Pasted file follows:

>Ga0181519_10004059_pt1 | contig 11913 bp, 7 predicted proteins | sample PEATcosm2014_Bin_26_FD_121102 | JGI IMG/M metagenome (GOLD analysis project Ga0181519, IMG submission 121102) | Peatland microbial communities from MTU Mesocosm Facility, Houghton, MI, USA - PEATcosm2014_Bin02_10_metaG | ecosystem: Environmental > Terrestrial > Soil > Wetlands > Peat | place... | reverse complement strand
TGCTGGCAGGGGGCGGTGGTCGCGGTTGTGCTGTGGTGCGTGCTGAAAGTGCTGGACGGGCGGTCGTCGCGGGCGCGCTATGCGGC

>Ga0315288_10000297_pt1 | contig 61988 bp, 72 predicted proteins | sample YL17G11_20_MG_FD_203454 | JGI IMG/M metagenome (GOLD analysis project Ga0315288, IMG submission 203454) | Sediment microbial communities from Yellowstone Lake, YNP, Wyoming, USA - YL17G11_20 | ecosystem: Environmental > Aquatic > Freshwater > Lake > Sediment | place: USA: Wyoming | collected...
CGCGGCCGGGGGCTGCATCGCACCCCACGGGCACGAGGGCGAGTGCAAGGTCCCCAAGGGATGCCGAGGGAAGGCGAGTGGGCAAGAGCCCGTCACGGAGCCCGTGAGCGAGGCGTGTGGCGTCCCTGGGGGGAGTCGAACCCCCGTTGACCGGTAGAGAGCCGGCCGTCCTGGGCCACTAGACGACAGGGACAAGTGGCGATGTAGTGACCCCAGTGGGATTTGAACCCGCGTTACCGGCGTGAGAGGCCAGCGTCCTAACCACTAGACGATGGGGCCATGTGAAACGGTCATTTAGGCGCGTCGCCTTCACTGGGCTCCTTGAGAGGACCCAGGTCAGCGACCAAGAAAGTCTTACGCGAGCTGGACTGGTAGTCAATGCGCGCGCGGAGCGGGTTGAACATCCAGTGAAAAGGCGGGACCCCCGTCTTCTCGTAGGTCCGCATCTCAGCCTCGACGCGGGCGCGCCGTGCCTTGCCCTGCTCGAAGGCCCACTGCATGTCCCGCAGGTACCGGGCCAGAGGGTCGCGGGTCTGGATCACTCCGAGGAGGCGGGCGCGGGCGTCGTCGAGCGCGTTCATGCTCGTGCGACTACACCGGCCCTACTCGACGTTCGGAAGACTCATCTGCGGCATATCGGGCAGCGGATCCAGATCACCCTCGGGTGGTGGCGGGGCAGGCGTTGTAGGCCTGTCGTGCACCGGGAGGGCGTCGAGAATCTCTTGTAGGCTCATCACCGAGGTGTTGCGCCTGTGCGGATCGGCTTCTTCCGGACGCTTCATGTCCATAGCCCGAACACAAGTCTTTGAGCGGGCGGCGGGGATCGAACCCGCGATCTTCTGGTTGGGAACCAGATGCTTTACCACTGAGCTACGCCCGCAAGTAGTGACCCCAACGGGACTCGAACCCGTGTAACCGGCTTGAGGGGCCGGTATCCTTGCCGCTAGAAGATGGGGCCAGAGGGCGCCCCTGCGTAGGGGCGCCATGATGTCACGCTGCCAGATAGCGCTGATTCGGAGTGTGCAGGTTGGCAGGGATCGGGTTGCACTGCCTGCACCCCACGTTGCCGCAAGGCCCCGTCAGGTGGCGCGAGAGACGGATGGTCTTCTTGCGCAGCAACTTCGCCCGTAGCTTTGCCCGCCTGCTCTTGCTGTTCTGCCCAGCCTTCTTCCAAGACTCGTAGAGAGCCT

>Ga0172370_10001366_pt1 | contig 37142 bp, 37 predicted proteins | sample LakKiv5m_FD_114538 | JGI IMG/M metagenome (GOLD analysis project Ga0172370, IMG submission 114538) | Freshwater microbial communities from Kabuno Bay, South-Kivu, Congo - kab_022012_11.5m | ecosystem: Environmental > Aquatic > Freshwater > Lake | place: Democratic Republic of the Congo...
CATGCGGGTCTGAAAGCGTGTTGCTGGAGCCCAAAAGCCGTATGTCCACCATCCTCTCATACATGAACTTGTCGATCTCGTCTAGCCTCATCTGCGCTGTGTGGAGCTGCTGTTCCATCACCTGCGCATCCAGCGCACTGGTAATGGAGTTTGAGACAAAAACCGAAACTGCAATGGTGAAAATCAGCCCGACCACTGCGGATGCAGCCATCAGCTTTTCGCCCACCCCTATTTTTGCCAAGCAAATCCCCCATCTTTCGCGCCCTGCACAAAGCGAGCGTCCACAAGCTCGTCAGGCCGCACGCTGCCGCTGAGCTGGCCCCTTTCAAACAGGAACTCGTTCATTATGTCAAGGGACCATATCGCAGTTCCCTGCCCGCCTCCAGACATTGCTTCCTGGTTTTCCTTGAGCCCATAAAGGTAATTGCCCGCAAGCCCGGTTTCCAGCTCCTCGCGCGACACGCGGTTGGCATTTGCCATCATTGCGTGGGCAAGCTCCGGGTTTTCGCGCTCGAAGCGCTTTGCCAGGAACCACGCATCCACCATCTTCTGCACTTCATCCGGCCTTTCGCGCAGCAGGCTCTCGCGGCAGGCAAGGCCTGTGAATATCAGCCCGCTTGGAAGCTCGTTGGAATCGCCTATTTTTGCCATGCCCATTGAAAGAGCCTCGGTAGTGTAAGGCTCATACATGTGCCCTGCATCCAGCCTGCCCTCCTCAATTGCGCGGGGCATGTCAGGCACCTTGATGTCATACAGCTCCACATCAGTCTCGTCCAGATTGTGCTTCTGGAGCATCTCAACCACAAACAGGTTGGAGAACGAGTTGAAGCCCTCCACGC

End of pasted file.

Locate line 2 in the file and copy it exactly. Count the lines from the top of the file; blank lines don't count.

TGCTGGCAGGGGGCGGTGGTCGCGGTTGTGCTGTGGTGCGTGCTGAAAGTGCTGGACGGGCGGTCGTCGCGGGCGCGCTATGCGGC